An editorial published today (March 6, 2015) in Arab News, an English language Saudi Arabian daily newspaper, urges Saudi companies not to neglect the funding of research and development of new technologies.
The article states:
Even though the payback of research is obvious, most companies will feel that they cannot afford it. This is as true here in the Kingdom as anywhere else in the world. For a manufacturing company to be running its own R&D facility may seem an unnecessary extravagance.
But as Prince Turki bin Saud bin Mohammed Al-Saud, the president of King Abdulaziz City for Science and Technology (KACST) made clear this week, in one way or another most Saudi companies should be thinking about funding research.
The basic thrust of the article is that technological advances are taking place at unprecedented rates in various parts of the world (Europe, North America, India, China) and Saudi Arabia needs to keep up in order to stay relevant. The article gives the example of how graphene research has taken off and now companies are seeking to use the material to create better batteries and materials lighter, stronger cars — perhaps eventually leading to a car which is a battery itself.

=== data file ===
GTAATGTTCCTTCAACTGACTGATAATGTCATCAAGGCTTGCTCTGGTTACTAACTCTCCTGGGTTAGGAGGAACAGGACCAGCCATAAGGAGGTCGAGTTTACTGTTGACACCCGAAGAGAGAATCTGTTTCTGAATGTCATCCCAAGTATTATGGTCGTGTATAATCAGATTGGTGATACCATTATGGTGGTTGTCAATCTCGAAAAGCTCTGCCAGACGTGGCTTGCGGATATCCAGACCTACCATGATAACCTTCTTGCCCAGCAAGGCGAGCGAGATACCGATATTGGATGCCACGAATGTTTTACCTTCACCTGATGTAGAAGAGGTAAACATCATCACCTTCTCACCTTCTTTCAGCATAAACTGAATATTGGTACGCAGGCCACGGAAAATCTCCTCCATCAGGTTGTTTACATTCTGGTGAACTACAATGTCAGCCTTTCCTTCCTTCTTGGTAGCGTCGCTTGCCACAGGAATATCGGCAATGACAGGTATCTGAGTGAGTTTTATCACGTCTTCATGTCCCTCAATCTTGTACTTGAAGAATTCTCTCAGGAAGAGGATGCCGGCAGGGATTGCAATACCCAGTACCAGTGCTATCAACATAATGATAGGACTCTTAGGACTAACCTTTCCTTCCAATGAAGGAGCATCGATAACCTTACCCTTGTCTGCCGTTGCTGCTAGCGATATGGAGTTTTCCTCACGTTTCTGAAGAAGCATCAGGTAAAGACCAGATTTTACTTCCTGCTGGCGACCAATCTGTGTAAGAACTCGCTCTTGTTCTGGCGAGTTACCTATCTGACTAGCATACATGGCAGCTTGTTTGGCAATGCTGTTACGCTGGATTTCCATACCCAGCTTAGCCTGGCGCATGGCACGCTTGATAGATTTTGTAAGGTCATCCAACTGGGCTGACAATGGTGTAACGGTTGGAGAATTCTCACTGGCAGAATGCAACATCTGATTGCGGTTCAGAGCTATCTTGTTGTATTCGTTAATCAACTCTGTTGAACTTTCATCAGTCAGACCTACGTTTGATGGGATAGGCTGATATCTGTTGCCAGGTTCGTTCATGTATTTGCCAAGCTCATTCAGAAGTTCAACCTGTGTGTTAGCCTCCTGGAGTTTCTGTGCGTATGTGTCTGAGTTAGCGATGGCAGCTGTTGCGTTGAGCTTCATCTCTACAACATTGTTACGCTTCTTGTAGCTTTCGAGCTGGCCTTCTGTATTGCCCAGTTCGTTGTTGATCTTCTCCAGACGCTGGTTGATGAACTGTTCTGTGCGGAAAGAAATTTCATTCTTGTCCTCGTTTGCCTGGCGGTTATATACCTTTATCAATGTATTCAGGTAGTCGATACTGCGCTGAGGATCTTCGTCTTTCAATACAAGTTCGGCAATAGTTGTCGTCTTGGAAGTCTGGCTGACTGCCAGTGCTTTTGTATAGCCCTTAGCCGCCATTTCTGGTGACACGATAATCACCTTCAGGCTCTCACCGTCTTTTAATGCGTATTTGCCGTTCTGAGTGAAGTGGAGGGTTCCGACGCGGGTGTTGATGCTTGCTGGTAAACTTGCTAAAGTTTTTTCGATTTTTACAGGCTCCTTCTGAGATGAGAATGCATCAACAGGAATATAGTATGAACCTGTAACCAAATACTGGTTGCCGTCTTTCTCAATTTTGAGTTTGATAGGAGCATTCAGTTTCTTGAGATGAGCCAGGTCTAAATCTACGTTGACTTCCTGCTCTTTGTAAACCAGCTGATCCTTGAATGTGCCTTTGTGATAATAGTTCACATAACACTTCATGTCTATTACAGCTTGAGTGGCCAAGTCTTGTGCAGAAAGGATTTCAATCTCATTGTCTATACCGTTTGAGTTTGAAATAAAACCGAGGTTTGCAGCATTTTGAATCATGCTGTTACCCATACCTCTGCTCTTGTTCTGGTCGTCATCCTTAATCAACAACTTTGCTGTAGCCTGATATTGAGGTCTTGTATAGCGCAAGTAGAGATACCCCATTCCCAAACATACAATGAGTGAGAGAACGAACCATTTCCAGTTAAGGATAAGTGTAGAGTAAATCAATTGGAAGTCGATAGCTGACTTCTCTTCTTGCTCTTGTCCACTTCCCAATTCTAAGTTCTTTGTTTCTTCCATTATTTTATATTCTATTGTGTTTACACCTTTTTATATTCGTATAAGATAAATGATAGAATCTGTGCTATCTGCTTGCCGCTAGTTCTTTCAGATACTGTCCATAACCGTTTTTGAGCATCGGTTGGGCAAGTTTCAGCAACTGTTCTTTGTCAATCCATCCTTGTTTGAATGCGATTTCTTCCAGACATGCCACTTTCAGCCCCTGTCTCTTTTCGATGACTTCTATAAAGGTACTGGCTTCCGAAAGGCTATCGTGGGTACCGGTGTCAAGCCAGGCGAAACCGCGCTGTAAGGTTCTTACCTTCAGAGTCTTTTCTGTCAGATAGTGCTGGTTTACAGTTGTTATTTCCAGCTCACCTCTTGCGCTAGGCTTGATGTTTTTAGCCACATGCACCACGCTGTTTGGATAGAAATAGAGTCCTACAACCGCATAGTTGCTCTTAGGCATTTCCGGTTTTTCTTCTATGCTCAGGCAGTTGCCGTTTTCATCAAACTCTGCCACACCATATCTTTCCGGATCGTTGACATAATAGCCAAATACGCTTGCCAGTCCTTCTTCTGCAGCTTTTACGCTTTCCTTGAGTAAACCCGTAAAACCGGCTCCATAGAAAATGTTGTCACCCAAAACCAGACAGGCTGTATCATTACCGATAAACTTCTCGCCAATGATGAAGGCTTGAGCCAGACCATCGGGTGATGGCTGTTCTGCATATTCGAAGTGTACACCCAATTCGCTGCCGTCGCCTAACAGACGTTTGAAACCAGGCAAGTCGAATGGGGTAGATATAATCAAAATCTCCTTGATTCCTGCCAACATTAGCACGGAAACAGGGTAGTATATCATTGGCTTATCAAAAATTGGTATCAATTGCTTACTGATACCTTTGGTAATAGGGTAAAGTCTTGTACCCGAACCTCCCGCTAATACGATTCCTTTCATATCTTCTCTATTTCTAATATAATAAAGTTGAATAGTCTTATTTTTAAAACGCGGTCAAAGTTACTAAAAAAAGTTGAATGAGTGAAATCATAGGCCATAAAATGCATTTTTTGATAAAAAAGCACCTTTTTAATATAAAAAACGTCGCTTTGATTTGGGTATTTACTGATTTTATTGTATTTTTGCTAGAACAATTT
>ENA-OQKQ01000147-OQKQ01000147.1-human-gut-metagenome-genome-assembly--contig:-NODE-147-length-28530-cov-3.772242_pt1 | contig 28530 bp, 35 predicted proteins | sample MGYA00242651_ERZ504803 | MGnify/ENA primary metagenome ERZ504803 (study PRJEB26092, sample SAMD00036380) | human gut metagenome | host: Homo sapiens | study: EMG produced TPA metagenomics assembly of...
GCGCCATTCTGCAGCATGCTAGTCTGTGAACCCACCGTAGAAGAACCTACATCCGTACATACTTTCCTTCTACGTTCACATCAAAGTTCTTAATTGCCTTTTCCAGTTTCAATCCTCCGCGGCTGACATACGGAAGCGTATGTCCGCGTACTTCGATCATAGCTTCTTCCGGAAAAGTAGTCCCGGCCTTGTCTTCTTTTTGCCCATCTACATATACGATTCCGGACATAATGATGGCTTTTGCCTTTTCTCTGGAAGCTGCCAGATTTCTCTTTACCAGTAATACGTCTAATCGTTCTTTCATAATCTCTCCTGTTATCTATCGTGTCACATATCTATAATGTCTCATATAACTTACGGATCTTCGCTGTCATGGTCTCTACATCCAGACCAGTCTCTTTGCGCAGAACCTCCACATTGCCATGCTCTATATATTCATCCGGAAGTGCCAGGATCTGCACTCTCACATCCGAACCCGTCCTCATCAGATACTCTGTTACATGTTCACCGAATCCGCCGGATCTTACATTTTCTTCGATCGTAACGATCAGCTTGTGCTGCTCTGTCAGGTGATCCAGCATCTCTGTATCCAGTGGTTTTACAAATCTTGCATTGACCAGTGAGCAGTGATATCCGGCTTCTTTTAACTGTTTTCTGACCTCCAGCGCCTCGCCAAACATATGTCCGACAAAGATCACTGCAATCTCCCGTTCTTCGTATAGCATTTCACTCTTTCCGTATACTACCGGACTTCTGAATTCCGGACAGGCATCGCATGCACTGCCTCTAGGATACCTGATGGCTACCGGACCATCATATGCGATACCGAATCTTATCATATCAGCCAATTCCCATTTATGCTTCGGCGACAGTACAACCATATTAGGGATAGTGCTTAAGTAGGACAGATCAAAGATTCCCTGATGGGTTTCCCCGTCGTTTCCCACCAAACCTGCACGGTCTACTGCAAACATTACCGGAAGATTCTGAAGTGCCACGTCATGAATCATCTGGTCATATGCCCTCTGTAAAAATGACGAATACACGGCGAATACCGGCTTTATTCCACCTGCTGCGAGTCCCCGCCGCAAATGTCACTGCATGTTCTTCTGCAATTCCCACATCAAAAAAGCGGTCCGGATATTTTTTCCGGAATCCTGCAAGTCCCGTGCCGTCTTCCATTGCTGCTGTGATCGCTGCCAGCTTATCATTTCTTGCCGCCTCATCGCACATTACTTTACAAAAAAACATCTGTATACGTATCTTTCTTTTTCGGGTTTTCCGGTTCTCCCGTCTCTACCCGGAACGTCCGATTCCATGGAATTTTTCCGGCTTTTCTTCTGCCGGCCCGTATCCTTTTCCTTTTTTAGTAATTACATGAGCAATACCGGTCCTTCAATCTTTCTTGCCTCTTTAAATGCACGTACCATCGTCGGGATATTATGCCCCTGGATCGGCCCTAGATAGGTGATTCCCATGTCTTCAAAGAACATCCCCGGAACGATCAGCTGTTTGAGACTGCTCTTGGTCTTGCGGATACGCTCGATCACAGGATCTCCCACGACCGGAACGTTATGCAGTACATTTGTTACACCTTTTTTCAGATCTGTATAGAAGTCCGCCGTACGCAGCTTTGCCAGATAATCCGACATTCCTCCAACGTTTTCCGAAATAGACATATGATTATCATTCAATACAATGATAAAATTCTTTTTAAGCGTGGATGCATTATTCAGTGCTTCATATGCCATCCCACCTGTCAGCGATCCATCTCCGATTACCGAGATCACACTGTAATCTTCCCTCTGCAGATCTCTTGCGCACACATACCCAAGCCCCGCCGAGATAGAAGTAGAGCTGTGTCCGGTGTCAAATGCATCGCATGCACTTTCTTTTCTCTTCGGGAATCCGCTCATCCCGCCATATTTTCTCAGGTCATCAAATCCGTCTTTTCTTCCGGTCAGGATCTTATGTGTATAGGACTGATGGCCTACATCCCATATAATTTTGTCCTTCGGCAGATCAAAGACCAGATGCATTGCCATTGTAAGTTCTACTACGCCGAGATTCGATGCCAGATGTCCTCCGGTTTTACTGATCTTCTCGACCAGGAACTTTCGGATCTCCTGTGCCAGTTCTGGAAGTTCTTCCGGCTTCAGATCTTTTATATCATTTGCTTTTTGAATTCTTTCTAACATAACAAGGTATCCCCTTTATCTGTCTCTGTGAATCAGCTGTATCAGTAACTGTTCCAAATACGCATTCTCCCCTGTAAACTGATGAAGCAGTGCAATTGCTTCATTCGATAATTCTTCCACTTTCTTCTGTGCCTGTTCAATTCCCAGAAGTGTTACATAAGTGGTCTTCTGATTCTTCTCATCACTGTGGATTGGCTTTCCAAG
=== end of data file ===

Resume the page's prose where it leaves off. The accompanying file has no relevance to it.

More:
The editorial also mentions cold fusion:
Some answers today seem frankly unreachable. The issue of Cold Fusion, generating a nuclear reaction at room temperature, rather than with the immense heat currently required, is one such inquiry. Just as medieval alchemists sought the Philosopher’s Stone that would turn base metal into gold, so Cold Fusion currently seems unattainable. But never say never.
Saudi Arabia, as everyone knows, is a kingdom built on oil wealth. And here we see the mention of two new energy technologies that could potentially severely disrupt their primary source of wealth. If people in the higher echelons of the Saudi business world are urging businesses to fund research, even thought the costs are high, and the chances of failure are real, it could indicate that they are thinking of how they can move on from an oil economy and find another, more modern, source of wealth.